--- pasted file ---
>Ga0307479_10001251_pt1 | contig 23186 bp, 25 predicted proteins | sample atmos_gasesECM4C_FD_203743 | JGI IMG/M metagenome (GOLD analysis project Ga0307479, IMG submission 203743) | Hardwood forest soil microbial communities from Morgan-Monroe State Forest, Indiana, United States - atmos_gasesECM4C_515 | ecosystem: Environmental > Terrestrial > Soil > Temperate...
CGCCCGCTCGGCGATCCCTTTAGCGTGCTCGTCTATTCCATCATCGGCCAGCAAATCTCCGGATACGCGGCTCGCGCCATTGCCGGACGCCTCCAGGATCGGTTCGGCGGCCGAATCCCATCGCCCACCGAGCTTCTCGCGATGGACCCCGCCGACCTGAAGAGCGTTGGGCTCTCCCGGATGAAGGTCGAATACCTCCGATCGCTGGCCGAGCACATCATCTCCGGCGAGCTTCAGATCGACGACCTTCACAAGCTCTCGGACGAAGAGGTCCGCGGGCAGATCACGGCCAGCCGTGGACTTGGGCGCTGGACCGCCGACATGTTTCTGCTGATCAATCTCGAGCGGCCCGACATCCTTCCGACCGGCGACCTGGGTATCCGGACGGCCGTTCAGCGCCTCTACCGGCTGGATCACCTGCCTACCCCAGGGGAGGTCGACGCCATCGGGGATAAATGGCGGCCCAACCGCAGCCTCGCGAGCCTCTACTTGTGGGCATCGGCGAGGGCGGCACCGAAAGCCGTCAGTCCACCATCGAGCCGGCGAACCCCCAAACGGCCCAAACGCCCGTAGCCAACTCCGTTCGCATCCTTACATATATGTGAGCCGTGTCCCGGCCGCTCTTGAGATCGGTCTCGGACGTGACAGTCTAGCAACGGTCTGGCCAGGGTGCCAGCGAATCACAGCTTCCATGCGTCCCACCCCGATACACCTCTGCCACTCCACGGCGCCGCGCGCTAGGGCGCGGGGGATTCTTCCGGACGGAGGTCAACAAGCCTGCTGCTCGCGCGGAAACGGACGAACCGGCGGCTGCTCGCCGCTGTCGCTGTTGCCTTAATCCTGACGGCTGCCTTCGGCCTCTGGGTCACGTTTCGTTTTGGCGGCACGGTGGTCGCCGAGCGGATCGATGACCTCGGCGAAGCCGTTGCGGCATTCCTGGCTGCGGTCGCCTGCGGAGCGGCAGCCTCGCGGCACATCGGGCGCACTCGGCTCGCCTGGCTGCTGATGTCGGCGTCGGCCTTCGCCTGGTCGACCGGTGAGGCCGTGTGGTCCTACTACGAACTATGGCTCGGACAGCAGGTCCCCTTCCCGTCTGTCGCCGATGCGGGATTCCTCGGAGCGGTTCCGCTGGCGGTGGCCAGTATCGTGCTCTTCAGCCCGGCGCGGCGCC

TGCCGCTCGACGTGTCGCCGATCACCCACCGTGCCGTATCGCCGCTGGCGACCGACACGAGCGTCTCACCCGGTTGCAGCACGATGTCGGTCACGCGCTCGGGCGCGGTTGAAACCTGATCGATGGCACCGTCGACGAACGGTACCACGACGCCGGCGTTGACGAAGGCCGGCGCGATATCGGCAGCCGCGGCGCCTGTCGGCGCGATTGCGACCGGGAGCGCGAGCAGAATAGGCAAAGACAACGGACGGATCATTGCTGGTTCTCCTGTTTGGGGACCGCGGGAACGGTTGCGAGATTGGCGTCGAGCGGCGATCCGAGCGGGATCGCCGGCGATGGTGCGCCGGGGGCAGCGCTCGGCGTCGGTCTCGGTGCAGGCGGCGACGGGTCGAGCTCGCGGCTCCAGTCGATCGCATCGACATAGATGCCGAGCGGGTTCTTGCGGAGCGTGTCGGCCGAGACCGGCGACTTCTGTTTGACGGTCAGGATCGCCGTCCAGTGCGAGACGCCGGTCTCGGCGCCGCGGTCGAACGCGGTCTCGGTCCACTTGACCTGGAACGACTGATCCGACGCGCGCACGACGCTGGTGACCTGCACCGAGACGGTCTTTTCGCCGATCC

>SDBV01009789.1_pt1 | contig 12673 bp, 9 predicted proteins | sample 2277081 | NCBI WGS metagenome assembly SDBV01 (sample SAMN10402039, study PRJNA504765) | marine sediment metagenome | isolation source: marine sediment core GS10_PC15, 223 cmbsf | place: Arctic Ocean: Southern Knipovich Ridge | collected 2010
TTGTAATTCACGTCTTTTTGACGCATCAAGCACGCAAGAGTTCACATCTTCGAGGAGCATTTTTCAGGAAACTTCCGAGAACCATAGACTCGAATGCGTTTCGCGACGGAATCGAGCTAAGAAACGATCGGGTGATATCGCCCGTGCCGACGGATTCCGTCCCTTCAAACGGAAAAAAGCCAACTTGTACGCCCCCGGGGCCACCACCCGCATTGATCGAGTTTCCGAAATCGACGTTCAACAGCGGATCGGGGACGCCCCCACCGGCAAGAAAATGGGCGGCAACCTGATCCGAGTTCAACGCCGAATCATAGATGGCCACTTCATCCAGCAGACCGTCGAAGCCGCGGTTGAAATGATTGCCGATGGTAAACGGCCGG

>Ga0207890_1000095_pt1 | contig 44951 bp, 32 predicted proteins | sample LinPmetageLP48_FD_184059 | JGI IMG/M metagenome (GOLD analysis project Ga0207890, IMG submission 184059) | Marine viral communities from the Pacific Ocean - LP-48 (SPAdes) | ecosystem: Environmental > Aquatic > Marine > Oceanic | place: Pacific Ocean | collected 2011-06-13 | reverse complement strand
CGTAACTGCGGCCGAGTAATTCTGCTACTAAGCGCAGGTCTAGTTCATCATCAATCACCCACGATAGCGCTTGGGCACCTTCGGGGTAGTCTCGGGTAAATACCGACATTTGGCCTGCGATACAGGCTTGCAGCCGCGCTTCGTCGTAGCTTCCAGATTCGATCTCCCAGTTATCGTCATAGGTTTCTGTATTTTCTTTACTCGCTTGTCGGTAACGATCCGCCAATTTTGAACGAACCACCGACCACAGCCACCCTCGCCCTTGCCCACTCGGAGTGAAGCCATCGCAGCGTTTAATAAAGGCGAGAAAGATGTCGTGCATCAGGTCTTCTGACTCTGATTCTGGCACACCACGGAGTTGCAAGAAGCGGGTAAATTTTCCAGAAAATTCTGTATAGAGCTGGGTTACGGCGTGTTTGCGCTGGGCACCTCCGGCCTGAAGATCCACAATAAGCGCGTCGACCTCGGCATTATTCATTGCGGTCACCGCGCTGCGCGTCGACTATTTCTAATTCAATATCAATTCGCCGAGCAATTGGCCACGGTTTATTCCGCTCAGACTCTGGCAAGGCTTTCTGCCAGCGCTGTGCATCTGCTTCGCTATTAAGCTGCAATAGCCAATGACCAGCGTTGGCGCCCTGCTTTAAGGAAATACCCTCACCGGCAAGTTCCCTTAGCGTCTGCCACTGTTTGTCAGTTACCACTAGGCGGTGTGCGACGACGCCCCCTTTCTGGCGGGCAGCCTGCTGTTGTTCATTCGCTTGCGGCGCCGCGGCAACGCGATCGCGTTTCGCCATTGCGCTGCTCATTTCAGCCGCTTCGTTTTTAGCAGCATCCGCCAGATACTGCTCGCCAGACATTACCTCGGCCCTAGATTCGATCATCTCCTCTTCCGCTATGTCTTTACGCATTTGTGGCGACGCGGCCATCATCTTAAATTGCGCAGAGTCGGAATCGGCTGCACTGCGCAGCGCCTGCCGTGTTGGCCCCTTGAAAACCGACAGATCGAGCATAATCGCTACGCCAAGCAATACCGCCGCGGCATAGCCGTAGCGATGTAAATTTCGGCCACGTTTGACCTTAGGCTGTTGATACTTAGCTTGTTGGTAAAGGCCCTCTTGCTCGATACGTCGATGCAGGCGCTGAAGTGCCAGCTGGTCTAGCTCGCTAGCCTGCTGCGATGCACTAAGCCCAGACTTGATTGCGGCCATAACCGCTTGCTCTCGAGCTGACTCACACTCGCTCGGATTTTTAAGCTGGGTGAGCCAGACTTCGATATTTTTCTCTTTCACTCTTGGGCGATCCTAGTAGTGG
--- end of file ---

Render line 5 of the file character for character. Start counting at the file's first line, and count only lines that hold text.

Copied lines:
TTGTAATTCACGTCTTTTTGACGCATCAAGCACGCAAGAGTTCACATCTTCGAGGAGCATTTTTCAGGAAACTTCCGAGAACCATAGACTCGAATGCGTTTCGCGACGGAATCGAGCTAAGAAACGATCGGGTGATATCGCCCGTGCCGACGGATTCCGTCCCTTCAAACGGAAAAAAGCCAACTTGTACGCCCCCGGGGCCACCACCCGCATTGATCGAGTTTCCGAAATCGACGTTCAACAGCGGATCGGGGACGCCCCCACCGGCAAGAAAATGGGCGGCAACCTGATCCGAGTTCAACGCCGAATCATAGATGGCCACTTCATCCAGCAGACCGTCGAAGCCGCGGTTGAAATGATTGCCGATGGTAAACGGCCGG